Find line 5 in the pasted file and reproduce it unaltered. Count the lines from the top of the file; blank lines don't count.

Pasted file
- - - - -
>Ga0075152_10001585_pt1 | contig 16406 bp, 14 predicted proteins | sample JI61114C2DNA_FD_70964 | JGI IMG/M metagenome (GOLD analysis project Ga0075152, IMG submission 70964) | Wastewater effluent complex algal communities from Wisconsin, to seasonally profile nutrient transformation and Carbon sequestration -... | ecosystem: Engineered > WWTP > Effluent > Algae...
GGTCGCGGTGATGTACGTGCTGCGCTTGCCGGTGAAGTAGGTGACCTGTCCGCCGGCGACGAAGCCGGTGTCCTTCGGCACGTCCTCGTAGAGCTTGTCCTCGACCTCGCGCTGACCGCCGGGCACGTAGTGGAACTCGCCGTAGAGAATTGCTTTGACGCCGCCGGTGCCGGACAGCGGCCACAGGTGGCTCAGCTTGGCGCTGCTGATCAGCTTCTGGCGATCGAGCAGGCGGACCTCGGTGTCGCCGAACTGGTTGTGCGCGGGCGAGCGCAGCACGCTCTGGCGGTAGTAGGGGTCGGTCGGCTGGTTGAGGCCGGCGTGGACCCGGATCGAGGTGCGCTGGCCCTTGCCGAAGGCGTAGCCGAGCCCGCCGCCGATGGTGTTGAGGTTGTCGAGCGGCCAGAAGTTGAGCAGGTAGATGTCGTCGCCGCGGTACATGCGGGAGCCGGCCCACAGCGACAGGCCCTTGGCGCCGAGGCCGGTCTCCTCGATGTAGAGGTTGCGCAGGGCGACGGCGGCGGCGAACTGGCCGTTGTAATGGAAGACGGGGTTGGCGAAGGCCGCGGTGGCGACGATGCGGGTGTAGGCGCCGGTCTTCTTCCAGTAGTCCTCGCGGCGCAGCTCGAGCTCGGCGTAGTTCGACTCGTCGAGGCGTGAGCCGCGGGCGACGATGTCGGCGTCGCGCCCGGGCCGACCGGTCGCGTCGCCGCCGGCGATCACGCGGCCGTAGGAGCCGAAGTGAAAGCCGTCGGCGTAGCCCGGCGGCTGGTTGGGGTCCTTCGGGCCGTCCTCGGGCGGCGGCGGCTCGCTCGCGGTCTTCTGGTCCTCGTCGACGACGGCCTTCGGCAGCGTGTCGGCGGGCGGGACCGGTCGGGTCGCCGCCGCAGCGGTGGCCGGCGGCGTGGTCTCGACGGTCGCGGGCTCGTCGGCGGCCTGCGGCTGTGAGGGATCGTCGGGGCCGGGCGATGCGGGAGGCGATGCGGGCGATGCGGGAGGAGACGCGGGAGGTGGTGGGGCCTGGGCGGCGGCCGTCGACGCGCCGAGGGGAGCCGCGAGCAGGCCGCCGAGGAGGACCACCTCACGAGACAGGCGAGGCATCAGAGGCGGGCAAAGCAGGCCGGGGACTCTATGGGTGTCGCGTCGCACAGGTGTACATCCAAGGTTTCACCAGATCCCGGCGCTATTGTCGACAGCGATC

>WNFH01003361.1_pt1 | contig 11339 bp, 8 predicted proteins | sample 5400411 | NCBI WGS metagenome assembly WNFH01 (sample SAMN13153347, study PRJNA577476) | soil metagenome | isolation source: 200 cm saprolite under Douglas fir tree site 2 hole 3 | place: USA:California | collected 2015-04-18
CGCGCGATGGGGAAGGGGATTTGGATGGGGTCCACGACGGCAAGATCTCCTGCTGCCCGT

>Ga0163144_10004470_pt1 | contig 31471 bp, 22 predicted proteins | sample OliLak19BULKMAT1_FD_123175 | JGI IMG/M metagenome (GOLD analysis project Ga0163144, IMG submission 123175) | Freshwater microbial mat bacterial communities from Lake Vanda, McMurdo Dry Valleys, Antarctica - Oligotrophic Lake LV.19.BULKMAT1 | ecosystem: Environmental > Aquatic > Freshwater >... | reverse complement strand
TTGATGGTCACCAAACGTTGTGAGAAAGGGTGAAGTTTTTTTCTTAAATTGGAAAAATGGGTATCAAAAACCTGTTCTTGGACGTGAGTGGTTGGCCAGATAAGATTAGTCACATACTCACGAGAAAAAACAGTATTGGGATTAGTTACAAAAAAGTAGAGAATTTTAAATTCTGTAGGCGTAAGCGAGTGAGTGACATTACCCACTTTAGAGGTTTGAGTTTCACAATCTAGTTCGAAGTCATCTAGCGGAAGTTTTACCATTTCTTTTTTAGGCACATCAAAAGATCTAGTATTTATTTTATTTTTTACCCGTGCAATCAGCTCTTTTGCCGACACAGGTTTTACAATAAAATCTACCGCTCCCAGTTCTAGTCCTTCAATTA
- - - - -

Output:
>Ga0163144_10004470_pt1 | contig 31471 bp, 22 predicted proteins | sample OliLak19BULKMAT1_FD_123175 | JGI IMG/M metagenome (GOLD analysis project Ga0163144, IMG submission 123175) | Freshwater microbial mat bacterial communities from Lake Vanda, McMurdo Dry Valleys, Antarctica - Oligotrophic Lake LV.19.BULKMAT1 | ecosystem: Environmental > Aquatic > Freshwater >... | reverse complement strand